public drives and excursions—would not be wolThe Countess of was an unsurpassed horse- derful to you, could I have drawn the portrait of the woman, and rode constantly. Her blood-horses bad principal performer in it, so that you would under been sent round by ship from England; and she was stand its novelty. I had never seen such a woman, always mounted on an animal whose every fibre and I was intensely interested to know how she seemed obedient to her thought, and with whose mo- would bear temptation. The peculiar character of lion every line of her own tall and slenderly-rounded the prince I easily understood; and I felt at once, person, and every ringlet of her flowing, golden curls that of all stages of an accomplished man's progress, seemed in a correspondence governed by the very he was at the one most dangerous to her, while, spirit of beauty. She rode with her rein loose, and perhaps, no other kind of woman in the world would her mind apparently absorbed with any thing but have called upon any but very practiced feelings of her horse. A turn of her head, or the pressure of her bis own. He was of middle age, and had intellect foot upon his shoulder, was probably the animal's enough to have long anticipated the ebb of pleasure. guidance. But, of an excessively impassioned nature, With his faculties and perceptions in full force, he she conversed in the saddle with the expression and was most fastidious in permitting himself to enjoy an gesture of the most earnest untrammeling of mind, enthusiasm, to admire, to yield to, or to embark upon and, in full speed, as in the repose upon a lounge in a with risk. The admiration of mere beauty, mere saloon, she carried away the listener with her uncal style, mere wit, mere superiority of intellect in woculating and passionate absorption-no self-posses- man, or of any of these combined, was but a recurrent sion, however on its guard it might be, able, appa- phase of artificial life. He had been to the terininus, rently, to withstand the enveloping and resistless the farthest human capability of enjoyment of this, influence which she herself was a slave to. Uncon- and was now back again to nature, with his keenes sciousness of every thing in the world, except the relish in reserve, looking for such outdoings of art as feeling she was pouring from her soul, seemed the nature sometimes shows in her caprices. In the only and every-day condition and law of her nature; Countess he recognized at once a rare miracle and supreme as she was in fashion of dress, and style of this—a woman whose beauty, whose style, whose of manner, these seemed matters learned and lost intellect, whose pride, were all abundant, but, abunthought of-she having returned to nature, leaving dant as they were, still all subservient to electric her triumphs as a belle to be cared for by infallible and tumultuous sensation. Her life, her impulsehabit. A separate spirit of light, speaking from the the consciousness with which she breathed—was the lips of the most accomplished and best perfected of one gift given her by Heaven in tenfold measure, women—the spirit, and the form possessed, being and her impression on those she expanded to, was each in full exercise of their best faculties-could like the magnetizing presence of ten full existences scarcely have conveyed more complete impressions poured into one. The heart acknowledged it before of wondrous mind, in perfect body, or have blended herthough the reason knew not always why. more ravishingly, the entireness of heavenly with Lord would scarce have been human had be the most winning earthly development. She was not loved such a woman, and she his wife. He did an earnest angel, in the person of a self-possessed and love her-and doubtless loves her at this hour with unerringly graceful woman.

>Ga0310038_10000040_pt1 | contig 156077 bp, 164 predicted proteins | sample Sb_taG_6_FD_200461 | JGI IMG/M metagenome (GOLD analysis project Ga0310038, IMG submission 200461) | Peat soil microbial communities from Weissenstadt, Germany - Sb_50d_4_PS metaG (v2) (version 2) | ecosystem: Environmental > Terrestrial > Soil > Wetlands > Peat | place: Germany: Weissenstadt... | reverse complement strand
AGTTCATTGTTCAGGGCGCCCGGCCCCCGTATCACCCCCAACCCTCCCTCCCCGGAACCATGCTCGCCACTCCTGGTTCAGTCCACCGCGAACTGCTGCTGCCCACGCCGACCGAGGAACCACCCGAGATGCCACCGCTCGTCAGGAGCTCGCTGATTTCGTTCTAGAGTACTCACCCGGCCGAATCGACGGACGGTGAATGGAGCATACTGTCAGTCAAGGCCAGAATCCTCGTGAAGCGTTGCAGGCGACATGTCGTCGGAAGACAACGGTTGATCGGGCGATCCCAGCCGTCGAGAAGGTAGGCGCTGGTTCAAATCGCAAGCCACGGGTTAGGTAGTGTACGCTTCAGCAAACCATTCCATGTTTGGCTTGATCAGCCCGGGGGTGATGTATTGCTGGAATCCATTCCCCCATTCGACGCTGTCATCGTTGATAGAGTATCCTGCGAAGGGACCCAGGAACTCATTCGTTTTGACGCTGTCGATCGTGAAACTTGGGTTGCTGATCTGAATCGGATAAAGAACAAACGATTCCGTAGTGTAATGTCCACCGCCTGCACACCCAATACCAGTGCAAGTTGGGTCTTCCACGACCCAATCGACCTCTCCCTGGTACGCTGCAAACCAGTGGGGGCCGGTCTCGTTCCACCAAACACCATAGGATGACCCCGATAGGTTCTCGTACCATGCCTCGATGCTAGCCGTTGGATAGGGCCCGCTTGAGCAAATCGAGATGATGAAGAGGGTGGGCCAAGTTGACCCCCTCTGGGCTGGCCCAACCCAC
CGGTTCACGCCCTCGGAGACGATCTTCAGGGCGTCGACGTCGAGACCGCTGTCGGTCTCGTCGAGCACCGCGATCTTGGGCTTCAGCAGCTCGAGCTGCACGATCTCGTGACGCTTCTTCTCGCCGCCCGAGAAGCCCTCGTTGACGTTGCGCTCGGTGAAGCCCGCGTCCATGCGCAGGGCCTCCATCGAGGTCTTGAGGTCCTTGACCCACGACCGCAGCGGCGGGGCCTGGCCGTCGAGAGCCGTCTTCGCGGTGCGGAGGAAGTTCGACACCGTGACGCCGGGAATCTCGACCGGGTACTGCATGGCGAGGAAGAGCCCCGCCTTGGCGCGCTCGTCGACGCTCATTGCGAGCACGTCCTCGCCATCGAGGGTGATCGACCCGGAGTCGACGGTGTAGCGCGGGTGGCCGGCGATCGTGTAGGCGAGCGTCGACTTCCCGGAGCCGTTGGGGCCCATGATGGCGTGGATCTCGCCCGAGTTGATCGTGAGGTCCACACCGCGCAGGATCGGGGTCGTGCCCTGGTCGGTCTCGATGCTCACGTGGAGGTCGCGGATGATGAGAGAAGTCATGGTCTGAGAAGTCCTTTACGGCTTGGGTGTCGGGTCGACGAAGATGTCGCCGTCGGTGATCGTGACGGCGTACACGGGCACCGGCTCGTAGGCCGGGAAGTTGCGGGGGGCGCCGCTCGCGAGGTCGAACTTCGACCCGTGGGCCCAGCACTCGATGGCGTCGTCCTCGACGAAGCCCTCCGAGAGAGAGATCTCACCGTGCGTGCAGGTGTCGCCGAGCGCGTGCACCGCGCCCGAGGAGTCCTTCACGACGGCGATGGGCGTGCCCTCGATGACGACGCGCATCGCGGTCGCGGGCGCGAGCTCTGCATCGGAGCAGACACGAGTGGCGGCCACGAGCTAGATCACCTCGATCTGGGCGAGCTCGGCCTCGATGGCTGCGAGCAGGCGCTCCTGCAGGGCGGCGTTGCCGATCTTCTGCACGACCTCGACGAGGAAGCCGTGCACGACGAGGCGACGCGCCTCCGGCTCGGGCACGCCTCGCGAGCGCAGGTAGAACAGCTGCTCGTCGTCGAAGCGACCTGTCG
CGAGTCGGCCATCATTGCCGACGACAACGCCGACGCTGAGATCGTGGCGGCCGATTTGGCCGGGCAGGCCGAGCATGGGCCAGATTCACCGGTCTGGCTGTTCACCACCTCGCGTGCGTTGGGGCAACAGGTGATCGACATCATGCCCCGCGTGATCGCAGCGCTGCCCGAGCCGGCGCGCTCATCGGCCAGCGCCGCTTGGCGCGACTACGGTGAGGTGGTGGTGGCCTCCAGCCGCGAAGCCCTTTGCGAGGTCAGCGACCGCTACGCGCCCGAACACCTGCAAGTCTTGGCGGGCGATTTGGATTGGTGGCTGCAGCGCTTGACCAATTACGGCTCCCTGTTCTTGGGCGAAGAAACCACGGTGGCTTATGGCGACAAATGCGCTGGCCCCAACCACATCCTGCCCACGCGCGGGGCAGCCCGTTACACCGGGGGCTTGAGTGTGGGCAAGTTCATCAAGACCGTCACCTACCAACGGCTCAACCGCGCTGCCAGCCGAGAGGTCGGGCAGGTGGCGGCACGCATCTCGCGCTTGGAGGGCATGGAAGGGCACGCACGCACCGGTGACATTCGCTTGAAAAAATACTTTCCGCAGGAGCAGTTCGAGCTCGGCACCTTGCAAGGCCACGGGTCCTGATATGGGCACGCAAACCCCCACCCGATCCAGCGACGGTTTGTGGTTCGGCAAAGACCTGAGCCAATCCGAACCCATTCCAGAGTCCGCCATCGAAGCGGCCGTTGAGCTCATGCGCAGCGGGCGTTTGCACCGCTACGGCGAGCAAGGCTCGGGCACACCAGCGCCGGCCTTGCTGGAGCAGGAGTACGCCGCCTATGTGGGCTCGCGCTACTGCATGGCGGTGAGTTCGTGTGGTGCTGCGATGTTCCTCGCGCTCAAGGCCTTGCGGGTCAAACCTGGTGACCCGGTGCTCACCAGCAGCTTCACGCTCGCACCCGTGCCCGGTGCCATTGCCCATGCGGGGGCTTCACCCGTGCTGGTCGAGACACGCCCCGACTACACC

all the tenderness of which he could ever be capable, I chanced to be looking on, when Prince one if they had lived only on their estates in England, of the brothers of a royal family of central Europe, where seclusion would have put up no wall of conwas presented to the Countess It was at a cealment to his feelings, she might have drawn from crowded ball; and I observed that, after a few minutes the open well of his heart, the water for which her of conversation with her, he suddenly assumed a cere- ardent being was athirst. But with the usage of monious indifference of manner, and went into an- fashionable life, be followed his own amusements other room. I saw at once that the slightness of the during the day, leaving the countess to hers; and in attention was an “anchor to windward," and that, in scenes of gayety they were, of course, still separated even those few minutes the prince had recognized a by custom; and all she enjoyed of nature in her rides, rare gem, and foreseen that, in the pursuit of it, he or of excitement in society, was, of course, with might need to be without any remembered par- others than her husband. Naples is in the midst of ticularity of attention. Lady conversed with palace-gardens, and of wonders of scenery-in seeing him with her usual earnest openness, but started a which love is engendered in the bosom and brain little, once or twice, at words which were certainly with tropical fruitfulness-and Lady unaccompanied by their correspending expression of more have lived that year in Italy without passionate countenance; and this, too, I put down for an assump-loving, than she could have stayed from breathing the tion of disguise on the part of the prince. It was fragrance of the orange blossoms, when galloping natural enough; with his conspicuous rank, he could between the terraced gardens of Sorrento. only venture to be unguarded in his attentions to those for whom he had no presentiment of future When abroad, a little more than a year ago, I intimacy.

made a visit to a friend, whose estate is in the same That the progress of this acquaintance should | county with that of the father of Lady and be

could no